# Structural engineers problem

Hello, I would like to greet your entire community, and I would greatly appreciate your help in solving a problem I’ve been facing for several months now. It’s a challenge that could also assist many structural engineers, and I hope that, together, we can find a solution. I am aware that this issue can be addressed with the help of an algorithm in Grasshopper, but I am unable to tackle it on my own

Hope for some GRASSHOPPER GURU’S HELP !!!

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It’s good that you’ve included a file, but it would also be helpful if you include a description of what the problem actually is in the text of your post.

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The issue consists of the fact that when we discretize a surface into smaller surfaces, the corners do not coincide on the smaller surfaces. However, for the calculations to work in the computing program, all corners must be connected. The file illustrates a small sector as an example.

Hello, I have a few questions.

1. Is the green one on the right a structural (wireframe) model?
2. The blue one on the left is labeled ‘divided surfaces’. I assume this is a building volume massing. But it’s covered by rectangular mesh faces now. I suppose rectangular surfaces initially covered the building massing, and you divided them using isocurves?
3. The green one on the right looks fine to me. Are you saying you cleaned it manually but are looking for a method to automate the cleaning-up process? Or does the green one on the right have some issues?

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1. Yes is a part of structural frame .I can’t upload more, the file it will be to big and it’s impossible to uppload it .
I have issues with the blue one .
the green one has to be divided in smaller parts, but once divided the corners should coincide
, like a show lefter blue builiding
for a Finite Element Analysis each building should be divided in smaller parts

Ah, Okay. I initially thought the blue one is a building massing model and the green one is a structural model, but it seems like I was wrong. You wanted to divide the green one further, but what you got is the blue one, which has misalignment issues everywhere. Am I right?

Is there a ‘base’ geometry that was used to create the green model? Something like a building massing?

you are right !
why you need the base geometry (green model )?
Our problem :
My ideea :

draw for each rectangle from it’s corners(points 2,3,5,6) an elipse , then find the points inside of elipse (points 1, 4 ,7 ) , then find the closest corners from those points and make lines ( line 1-2, line 4-5, line 6-7), then move corners :
all meshes that contains corner number 1 (2 meshes) move number 1 to the middle of line 1-2.
all meshes that contains corner number 4 (2 meshes) move number 4 to the middle of line 4-5.
all meshes that contains corner number 7 (2 meshes) move number 7 to the middle of line 6-7.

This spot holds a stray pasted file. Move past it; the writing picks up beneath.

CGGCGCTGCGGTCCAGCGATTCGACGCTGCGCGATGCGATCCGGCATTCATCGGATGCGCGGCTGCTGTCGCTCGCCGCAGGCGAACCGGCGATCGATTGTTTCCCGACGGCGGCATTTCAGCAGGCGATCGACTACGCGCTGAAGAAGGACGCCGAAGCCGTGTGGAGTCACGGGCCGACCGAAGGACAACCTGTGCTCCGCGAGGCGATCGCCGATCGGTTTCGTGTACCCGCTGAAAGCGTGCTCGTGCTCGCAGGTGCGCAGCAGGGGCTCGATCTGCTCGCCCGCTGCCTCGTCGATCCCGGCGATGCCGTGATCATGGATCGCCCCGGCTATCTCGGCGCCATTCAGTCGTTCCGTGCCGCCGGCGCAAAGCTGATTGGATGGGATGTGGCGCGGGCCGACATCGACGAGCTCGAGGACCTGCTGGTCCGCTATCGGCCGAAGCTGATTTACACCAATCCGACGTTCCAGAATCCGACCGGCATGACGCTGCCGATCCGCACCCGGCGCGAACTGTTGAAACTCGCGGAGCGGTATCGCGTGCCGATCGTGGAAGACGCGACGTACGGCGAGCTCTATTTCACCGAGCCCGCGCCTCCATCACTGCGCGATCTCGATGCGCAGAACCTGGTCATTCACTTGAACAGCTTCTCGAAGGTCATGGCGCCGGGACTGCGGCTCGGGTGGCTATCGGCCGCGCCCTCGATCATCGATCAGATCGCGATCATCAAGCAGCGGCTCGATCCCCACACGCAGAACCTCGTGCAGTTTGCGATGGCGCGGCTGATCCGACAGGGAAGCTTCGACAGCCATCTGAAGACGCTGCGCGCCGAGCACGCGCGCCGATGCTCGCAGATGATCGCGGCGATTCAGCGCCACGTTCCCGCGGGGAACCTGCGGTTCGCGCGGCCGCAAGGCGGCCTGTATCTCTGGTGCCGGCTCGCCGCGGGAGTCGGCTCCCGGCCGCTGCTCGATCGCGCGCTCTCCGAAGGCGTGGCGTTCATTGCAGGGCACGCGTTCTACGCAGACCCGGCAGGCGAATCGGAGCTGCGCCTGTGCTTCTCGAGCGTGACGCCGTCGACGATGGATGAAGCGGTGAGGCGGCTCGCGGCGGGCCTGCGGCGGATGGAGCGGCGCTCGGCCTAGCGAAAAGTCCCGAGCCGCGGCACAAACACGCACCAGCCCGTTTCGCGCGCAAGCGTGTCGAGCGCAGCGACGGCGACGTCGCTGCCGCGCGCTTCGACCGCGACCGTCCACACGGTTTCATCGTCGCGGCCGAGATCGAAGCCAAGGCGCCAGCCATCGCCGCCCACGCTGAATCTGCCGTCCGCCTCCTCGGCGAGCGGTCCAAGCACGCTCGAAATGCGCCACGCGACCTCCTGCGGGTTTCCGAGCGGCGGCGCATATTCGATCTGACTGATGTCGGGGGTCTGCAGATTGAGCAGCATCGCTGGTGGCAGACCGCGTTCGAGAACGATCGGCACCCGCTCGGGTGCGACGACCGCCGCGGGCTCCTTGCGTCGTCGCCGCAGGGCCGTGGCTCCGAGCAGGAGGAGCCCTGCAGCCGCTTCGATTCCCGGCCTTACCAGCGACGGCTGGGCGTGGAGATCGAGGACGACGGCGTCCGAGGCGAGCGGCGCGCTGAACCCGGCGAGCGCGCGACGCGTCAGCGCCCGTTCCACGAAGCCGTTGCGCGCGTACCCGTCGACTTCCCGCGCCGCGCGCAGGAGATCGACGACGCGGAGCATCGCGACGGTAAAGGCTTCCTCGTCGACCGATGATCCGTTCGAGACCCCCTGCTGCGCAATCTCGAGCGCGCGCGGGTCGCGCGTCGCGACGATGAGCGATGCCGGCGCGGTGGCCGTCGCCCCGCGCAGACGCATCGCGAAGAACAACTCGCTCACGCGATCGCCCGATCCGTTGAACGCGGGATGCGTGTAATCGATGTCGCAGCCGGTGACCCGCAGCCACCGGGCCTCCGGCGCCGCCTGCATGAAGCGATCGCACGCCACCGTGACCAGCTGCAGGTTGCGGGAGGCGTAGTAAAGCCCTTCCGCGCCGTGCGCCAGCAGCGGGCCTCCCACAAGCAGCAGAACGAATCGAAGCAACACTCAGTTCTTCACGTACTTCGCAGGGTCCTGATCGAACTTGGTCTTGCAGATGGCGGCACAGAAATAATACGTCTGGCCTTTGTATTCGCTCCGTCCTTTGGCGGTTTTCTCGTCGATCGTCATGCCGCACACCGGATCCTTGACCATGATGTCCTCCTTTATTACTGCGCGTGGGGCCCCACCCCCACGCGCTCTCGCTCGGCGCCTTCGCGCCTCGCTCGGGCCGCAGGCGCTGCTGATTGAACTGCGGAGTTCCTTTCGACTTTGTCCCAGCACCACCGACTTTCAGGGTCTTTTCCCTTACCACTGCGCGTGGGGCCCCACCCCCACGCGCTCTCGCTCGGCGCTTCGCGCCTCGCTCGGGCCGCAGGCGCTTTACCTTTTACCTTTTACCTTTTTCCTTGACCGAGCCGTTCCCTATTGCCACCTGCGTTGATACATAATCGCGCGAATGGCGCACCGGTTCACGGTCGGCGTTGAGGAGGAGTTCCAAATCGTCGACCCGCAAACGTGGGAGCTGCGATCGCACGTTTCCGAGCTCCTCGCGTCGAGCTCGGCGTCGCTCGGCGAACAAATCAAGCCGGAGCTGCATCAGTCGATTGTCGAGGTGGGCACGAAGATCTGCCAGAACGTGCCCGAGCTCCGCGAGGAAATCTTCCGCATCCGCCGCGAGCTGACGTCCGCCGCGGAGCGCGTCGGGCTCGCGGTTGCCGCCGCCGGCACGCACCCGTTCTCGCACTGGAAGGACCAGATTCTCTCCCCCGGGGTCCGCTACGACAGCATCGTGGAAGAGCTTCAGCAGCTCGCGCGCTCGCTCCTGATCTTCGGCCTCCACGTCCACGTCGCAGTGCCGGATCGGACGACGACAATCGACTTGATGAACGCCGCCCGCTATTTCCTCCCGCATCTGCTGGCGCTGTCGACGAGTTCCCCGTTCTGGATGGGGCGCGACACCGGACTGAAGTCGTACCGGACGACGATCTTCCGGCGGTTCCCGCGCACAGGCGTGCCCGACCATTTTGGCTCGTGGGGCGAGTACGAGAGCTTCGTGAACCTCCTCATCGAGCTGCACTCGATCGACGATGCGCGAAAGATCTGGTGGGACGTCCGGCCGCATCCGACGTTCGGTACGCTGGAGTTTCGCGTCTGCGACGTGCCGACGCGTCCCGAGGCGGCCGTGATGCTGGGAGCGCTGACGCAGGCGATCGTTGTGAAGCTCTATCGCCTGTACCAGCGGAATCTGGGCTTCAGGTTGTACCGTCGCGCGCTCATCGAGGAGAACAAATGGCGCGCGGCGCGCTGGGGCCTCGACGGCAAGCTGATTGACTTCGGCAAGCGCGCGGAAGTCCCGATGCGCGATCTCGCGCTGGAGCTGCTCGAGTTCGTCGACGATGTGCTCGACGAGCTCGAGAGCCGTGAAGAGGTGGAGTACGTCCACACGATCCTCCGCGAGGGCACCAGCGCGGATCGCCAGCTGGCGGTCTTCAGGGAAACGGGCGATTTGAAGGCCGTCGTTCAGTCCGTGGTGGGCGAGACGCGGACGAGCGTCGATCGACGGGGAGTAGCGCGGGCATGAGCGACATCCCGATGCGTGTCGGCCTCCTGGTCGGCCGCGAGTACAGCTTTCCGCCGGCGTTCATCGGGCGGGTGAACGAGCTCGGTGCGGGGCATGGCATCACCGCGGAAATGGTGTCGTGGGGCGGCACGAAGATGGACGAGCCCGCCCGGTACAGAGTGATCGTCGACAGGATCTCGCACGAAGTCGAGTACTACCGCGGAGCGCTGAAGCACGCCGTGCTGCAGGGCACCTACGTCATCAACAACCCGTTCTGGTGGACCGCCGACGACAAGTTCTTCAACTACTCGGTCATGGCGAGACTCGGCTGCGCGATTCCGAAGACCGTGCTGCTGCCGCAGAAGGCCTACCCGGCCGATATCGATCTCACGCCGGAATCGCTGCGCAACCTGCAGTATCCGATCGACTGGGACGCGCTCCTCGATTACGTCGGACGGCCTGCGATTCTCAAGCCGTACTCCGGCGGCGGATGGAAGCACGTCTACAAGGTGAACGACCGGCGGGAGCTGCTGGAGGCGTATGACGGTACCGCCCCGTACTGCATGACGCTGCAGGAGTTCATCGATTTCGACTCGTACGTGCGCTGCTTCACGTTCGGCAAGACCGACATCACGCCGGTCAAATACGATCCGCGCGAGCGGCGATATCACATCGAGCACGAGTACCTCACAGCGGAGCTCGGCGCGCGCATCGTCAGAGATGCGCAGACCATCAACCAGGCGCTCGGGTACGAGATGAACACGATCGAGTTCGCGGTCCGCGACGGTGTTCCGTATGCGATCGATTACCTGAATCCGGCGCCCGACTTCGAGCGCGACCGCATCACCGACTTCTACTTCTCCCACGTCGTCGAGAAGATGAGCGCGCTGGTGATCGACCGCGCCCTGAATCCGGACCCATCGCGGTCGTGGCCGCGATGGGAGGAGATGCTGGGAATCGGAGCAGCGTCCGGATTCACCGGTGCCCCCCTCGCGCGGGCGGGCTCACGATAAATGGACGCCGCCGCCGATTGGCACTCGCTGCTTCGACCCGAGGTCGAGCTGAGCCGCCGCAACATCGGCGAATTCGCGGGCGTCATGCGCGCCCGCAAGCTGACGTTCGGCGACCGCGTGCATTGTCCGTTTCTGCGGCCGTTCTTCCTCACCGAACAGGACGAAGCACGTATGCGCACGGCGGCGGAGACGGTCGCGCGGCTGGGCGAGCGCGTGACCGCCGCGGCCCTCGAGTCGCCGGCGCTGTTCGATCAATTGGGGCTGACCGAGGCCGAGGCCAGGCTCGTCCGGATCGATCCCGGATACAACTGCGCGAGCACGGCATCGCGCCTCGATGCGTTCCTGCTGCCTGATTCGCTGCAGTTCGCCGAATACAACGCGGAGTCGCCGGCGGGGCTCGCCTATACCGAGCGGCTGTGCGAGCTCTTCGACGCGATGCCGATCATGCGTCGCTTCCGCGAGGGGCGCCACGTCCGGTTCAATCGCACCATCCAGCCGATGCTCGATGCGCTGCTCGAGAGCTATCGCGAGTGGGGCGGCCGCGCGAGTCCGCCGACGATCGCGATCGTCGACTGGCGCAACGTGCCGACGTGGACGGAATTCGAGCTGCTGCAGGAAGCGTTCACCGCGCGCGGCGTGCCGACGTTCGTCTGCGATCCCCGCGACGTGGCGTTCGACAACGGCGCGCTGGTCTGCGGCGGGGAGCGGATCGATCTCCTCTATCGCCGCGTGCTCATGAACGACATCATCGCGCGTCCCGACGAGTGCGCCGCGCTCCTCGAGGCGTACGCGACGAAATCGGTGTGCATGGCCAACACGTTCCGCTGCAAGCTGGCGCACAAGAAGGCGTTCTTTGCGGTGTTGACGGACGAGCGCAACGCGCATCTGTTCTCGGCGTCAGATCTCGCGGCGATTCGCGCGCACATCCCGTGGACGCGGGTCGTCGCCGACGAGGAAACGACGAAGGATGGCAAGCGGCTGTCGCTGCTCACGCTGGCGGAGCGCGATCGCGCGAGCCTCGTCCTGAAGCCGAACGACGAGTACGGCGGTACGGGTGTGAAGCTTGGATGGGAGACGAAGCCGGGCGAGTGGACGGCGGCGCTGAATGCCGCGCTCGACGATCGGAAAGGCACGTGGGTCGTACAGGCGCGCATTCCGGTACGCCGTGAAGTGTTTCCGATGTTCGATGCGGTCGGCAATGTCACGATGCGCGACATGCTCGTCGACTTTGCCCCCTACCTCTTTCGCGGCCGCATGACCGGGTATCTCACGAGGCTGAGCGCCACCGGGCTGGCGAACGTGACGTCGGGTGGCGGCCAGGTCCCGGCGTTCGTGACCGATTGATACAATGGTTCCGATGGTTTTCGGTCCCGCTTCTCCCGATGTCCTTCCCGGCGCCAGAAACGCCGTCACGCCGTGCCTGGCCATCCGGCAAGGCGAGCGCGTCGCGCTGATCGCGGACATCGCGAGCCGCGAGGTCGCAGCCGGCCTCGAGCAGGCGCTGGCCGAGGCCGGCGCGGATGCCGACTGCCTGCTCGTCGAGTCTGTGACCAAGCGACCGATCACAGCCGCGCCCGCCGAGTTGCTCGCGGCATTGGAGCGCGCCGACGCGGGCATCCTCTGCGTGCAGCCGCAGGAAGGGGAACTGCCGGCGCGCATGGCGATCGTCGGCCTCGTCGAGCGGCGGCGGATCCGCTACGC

Hope you understand what I want to say !

result something like this

Red lines should not be, I let them to better understand the logic .

Are you doing this as a structural engineer?

Yes !

So, I would suggest talking to architects to get the building massing model. They should have one.

Bloc 0.DXF (2.8 MB)

here is an example of another building how it should look like .I export it to dxf from FEM software
The massing model I model it in archicad the I want to export it to rhino , then I want to divide the model in small meshes , then export it back in dxf or dwg then import the dwg file to FEM software.

What are your parameters for a well ordered FEM mesh? Quad mesh only? Angle limits? Relative density guidelines?

There are other FEM meshing software applications out there but what functionality are you trying to replicate in GH?

Are you meshing only solid concrete elements? Floors? Shear walls?

What analysis package are you using after you pre-process in Rhino / GH? Strand? Ansys? STADD? Other?

Usually we use quad mesh,but it’s impossible to use only quads, sometimes we get also triangles, the mesh dimensions: we are trying to get meshes as close as possible to 0.5 by 0.5 meter.
There is a big reason why I am trying to do it in grasshopper, in FEM software initial mesh have a local axes but after dividing in smaller meshes 0.5 by 0.5 this small meshes have different locals axes and Rhino with grasshopper is the only soft when I can control this, in our country we work in Scad Office (it’s a ucranian software), and recently they create an add-on to Rhino, still need a lot of improve, but the begin is good.
I need this only for slabs foundations and walls,
For columns and beam local axes also are important but for those I will do it by my self

My first thought regarding this image showing the desired output would be something like:

• PointGroup for finding points closer to each other according to a user-given tolerance
• Get the average of those points in the groups (Average component)
• Create the mesh based on these points (Delauney, TriRemesh perhaps)